In order to win a Social Security Disability case, a claimant must show that he or she is not engaging in a substantial gainful activity (SGA). The SGA threshold for 2015 is $1,090. If a claimant makes more than this amount, he or she will be found to be engaging in a "substantial gainful activity" and will be determined to be ineligible for Social Security Disability.
However, one of the exceptions to this general precept is known as the "Sheltered"or "Subsidized" work rule. Sheltered or subsidized work is work performed by individuals who work under a special program with special rules. For example, if a person who is disabled, works for a family member and is given great leeway in determining work schedules and tasks, he or she may be found to be working in a sheltered environment. This situation often happens when the family is fully aware of the employee's medical condition and decides to provide the family member with extra compensation for their work and/or additional flexibility in performing the demands of the job. Under these circumstances, Social Security does not have to adhere strictly to the specific monetary threshold for SGA and may find that the claimant is eligible for benefits despite the actual amount of dollars earned.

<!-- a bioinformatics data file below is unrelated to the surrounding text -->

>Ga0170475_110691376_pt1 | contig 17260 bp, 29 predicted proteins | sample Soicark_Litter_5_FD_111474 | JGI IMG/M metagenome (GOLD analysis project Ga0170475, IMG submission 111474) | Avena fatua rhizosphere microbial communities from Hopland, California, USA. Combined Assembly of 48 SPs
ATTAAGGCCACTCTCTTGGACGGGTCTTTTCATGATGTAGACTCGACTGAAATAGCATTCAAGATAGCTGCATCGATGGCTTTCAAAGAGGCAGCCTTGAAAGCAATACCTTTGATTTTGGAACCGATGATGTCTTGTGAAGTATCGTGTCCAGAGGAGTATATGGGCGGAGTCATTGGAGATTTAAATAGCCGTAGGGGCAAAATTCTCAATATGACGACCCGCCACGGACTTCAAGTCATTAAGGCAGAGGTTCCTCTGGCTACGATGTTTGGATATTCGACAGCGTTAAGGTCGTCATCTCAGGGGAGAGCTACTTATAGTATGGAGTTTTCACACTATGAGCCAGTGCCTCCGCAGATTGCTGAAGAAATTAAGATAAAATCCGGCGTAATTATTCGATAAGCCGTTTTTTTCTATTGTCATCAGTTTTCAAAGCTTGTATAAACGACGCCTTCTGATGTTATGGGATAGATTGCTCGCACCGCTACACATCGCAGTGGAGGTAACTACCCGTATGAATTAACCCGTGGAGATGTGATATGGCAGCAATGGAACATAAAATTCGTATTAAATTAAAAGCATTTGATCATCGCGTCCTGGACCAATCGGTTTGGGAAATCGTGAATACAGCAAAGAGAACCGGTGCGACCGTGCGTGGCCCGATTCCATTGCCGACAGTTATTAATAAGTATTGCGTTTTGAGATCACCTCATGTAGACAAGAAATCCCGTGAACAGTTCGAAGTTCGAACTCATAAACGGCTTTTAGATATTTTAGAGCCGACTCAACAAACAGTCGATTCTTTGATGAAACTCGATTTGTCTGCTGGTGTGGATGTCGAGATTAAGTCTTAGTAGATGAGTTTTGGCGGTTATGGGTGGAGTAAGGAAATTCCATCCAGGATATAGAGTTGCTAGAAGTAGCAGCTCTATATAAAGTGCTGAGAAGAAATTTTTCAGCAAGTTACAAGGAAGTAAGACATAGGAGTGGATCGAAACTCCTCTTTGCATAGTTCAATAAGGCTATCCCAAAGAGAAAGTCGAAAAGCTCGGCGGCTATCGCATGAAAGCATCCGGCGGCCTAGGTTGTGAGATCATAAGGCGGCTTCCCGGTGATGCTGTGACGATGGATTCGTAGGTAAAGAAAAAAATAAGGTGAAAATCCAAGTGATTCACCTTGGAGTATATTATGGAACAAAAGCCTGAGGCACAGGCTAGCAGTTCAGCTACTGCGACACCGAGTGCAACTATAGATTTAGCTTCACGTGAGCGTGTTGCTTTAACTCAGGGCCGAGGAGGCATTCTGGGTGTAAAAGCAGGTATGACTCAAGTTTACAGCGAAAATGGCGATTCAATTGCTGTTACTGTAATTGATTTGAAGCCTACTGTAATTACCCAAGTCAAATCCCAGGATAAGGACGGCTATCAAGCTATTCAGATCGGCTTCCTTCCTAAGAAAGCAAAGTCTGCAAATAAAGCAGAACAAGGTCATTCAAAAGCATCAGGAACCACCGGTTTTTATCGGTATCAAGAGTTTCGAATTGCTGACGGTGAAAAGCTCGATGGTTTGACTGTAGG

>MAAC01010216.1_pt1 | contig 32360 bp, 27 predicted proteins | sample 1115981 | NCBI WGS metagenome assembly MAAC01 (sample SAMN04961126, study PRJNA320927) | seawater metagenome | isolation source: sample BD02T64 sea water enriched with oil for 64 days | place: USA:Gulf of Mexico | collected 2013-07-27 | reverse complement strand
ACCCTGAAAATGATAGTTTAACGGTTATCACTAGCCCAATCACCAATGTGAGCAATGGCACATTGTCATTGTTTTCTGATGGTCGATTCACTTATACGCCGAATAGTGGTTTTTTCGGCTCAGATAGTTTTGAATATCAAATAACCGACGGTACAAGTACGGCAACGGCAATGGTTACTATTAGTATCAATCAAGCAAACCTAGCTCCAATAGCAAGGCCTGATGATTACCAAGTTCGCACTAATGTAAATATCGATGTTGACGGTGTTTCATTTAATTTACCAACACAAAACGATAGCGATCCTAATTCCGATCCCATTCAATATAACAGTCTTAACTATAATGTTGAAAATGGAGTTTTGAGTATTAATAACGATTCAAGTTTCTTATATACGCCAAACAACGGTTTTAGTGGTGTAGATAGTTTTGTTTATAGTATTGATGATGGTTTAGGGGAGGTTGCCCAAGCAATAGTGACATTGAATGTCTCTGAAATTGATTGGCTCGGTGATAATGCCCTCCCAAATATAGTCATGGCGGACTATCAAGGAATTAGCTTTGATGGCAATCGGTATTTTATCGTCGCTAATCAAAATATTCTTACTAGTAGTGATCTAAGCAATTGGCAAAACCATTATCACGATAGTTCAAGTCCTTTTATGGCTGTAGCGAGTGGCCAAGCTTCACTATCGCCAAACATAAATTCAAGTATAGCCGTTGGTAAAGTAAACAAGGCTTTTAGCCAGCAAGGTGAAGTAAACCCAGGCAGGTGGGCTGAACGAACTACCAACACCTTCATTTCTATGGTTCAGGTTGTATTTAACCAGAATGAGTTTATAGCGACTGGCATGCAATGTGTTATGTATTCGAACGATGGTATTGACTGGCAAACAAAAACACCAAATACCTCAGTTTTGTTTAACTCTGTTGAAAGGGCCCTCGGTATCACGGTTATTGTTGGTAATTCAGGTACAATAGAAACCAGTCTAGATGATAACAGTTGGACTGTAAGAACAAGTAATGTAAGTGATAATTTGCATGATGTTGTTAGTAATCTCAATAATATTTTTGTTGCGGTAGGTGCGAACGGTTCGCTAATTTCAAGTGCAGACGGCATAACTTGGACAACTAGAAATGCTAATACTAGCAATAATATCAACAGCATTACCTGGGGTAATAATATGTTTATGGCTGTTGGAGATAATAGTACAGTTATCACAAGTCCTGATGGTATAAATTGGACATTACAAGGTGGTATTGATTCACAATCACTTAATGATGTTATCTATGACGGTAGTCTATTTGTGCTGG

Another common situation involving sheltered work occurs when the military pays wages to a solider who is disabled and unable to work. This is prevalent among claimants who are assigned to a "Warrior Transition Unit" while they wait for military discharge. The discharge process might take many many months and, in many instances, the disabled soldier is not required to work at all. Under this scenario, the SSA will not count the pay received by the soldier as SGA.
Convincing Social Security that a claimant is working in a sheltered environment can be a difficult task. Whenever I have a client who I believe has been working in a sheltered work environment, I obtain letters from co-workers and supervisors stating the specific circumstances under which the claimant performed his or her duties. It is also advisable to gather evidence such as time sheets, work schedules and pay stubs in order to succeed in a case involving sheltered work. Never assume that the claimant's statements or testimony are sufficient evidence to win this type of claim. In this day in age when Social Security is under constant scrutiny, ALJ's and SSA adjudicators feel a lot more comfortable in granting a case where extensive documentation has been submitted by the claimant and his or her attorney.